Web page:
While he waits, Antonio runs to see if his friend Jason is home. He is not: his mother sadly explains in Spanish that Jason is visiting his Indian, a figure of whom Jason’s father severely disapproves. Disappointed, Antonio returns home, and shortly later, Ultima arrives. Theresa and Deborah make their introductions exactly as Antonio’s mother had requested, saying clearly, “Buenos dias le de Dios, Grande.” When Antonio faces Ultima, however, he is transfixed by her eyes and feels the power of a whirlwind wash around him when he takes her hand. Unable to say his mother’s coached introduction, he calls Ultima by her first name. Antonio’s mother tries to chide him, but Ultima quickly intercedes, explaining that she has a special bond with Antonio because he is the last of the Marez children that she helped to birth.
Antonio also notices that Ultima is accompanied by an owl that sits near the house. Although Deborah and Theresa are frightened of the owl, Antonio is strangely comforted by its presence and dreams of the Virgin of Guadalupe being lifted into heaven by the owl.
This opening chapter immediately sets up one of the main conflicts of the novel: the conflict between the Luna family and the Marez family. While Antonio’s mother desperately wants him to follow in the footsteps of his Luna ancestors and become a priest, Antonio’s father would prefer that he becomes a vaquero and lead a free life on the llano. Antonio’s anxiety and resistance to change is demonstrated by his nervousness at attending school in the upcoming months. Not only does he not wish to be separated from his mother, he is anxious about what the future holds for him and what destiny he is expected to pursue.
This conflict is characterized in Antonio’s dream where he actually sees the two sides of his family fighting over his destiny. Even though Antonio is only six years old, he already feels the pressure of these conflicting desires and does not know how to deal with both familial expectations. The schism between his own desires and that of the family for him foreshadows a battle that will plague him all his life. The only comfort to Antonio is Ultima’s presence at his birth and her declaration that she is the only person who will truly know Antonio’s future path. As such, Antonio looks forward to her arrival at their house because of the insight that she might give him into his future.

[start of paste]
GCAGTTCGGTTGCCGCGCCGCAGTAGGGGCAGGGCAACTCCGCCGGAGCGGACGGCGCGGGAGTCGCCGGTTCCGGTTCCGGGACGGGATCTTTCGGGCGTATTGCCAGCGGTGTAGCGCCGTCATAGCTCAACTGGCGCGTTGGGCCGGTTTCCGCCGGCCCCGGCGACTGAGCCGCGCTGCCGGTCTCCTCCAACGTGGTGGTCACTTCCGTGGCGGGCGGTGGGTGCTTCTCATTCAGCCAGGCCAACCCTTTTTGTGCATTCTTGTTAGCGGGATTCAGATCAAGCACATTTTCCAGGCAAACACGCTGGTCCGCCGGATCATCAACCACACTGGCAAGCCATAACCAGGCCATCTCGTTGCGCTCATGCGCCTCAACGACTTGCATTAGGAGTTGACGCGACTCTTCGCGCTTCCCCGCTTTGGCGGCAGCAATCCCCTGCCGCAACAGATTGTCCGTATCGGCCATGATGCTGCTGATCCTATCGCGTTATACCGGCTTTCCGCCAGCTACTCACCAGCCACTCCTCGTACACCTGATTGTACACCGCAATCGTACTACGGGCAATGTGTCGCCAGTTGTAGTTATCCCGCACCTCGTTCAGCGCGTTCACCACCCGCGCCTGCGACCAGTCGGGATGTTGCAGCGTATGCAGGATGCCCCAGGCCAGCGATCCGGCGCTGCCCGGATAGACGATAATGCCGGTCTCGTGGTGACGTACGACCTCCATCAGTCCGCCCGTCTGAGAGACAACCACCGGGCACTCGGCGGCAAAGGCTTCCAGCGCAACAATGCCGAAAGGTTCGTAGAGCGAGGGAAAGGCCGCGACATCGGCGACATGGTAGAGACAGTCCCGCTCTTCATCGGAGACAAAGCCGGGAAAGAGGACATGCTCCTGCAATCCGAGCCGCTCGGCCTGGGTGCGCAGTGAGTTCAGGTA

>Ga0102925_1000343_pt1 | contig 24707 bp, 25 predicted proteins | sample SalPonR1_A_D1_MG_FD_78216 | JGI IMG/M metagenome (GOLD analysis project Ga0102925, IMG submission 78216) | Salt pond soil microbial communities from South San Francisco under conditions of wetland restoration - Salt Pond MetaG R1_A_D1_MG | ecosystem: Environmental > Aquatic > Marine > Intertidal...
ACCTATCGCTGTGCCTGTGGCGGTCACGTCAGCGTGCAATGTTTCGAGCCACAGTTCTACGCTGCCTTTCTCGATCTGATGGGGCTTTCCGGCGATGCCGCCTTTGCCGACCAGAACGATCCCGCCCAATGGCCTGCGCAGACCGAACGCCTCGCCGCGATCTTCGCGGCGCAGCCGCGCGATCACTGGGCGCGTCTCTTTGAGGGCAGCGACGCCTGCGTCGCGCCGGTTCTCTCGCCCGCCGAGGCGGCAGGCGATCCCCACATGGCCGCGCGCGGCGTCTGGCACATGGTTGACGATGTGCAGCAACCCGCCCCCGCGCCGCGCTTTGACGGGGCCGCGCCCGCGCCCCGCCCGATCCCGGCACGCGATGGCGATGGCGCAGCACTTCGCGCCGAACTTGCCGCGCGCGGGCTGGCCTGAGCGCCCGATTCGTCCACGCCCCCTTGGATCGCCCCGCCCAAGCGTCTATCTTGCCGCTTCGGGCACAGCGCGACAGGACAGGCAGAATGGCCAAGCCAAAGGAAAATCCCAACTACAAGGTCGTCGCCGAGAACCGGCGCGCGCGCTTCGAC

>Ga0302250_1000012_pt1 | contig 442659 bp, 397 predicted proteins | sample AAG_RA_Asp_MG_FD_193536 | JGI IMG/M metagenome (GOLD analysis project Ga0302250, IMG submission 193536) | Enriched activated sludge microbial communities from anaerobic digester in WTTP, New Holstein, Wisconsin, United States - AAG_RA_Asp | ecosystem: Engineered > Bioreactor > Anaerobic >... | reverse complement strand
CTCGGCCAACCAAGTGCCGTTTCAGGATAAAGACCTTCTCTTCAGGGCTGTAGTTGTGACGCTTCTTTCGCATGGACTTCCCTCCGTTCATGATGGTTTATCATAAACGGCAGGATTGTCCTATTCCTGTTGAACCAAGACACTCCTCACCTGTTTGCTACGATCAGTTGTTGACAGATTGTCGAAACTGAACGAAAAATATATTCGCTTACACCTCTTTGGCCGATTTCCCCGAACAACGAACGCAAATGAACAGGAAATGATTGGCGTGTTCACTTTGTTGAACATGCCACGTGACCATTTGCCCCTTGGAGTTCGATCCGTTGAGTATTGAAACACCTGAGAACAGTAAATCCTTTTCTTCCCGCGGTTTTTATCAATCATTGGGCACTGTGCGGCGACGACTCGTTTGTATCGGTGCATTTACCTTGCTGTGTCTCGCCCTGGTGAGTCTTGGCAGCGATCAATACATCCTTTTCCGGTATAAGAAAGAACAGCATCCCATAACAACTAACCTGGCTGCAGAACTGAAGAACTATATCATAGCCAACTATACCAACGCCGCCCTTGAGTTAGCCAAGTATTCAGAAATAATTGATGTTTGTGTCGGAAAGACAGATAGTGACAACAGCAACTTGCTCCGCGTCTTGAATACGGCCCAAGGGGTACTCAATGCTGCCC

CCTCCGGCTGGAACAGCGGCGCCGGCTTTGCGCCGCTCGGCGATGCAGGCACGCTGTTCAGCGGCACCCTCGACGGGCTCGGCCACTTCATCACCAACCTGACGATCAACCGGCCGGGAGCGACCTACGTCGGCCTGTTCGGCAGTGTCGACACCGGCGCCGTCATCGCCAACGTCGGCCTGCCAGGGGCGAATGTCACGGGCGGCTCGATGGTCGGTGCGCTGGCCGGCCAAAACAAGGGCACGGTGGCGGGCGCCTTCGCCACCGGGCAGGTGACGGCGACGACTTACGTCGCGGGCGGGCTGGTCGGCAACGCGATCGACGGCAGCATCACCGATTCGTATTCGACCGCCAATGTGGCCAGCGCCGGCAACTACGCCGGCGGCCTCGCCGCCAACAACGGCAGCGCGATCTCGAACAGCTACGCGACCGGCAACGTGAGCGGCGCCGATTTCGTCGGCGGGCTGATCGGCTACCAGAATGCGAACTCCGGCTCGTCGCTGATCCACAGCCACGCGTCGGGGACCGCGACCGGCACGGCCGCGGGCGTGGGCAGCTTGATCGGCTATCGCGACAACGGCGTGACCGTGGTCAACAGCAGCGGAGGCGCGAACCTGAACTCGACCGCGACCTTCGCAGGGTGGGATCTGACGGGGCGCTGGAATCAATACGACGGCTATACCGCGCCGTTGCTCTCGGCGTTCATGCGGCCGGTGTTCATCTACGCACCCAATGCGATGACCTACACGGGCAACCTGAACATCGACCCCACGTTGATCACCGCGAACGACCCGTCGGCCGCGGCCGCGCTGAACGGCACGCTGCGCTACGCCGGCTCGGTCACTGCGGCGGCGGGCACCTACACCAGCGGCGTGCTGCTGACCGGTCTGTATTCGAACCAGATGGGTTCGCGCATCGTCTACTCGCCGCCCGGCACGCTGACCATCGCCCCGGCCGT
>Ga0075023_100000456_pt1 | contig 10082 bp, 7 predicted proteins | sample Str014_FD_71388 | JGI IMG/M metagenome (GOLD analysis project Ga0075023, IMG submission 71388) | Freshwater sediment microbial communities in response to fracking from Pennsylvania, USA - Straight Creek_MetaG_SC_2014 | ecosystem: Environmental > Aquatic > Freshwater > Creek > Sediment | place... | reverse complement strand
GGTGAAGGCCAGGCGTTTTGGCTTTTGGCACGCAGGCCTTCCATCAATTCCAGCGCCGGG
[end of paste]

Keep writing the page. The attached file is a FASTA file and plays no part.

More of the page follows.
This chapter also outlines the first introduction of Ultima as a significant character in the novel and the dichotomy that exists between pagan beliefs and Catholicism. In New Mexican culture, Christianity is tied closely to the pagan beliefs and myths that defined the native communities before the arrival of the Spanish colonists. Although Ultima is a curandera with the knowledge of herbs and plants, she is also a Catholic who adheres to Catholic holidays and expectations. Yet, her Catholicism does not overshadow or even necessarily equal the scope of her other power, a fact which is highlighted in the mob scene at the end of Chapter 12.
Both of Antonio’s parents respect Ultima, but Antonio’s father is still wary of her position as a curandera and the power that is said to go with it. His concern that she might have a negative influence on their children goes hand-in-hand with his appreciation for her from the perspective of a vaquero. Antonio’s mother, on the other hand, is devoutly Catholic, but chooses to overlook the pagan elements of Ultima’s life to view her as a close friend. In both cases, Christianity and pagan beliefs are not mutually exclusive but somehow coexist in the culture of Guadalupe.
Antonio’s immediate trust of Ultima also demonstrates this uneasy balance. If Ultima were evil or an antagonist against Catholicism, Antonio would not be able to feel so comfortable in her presence. Moreover, even though he knows that owls are usually the symbol of a bruja, or witch, Antonio somehow senses that Ultima’s owl is different. Although religion cannot explain Ultima’s powers, Antonio and his family are still able to acknowledge and embrace her as both a curandera and a Catholic.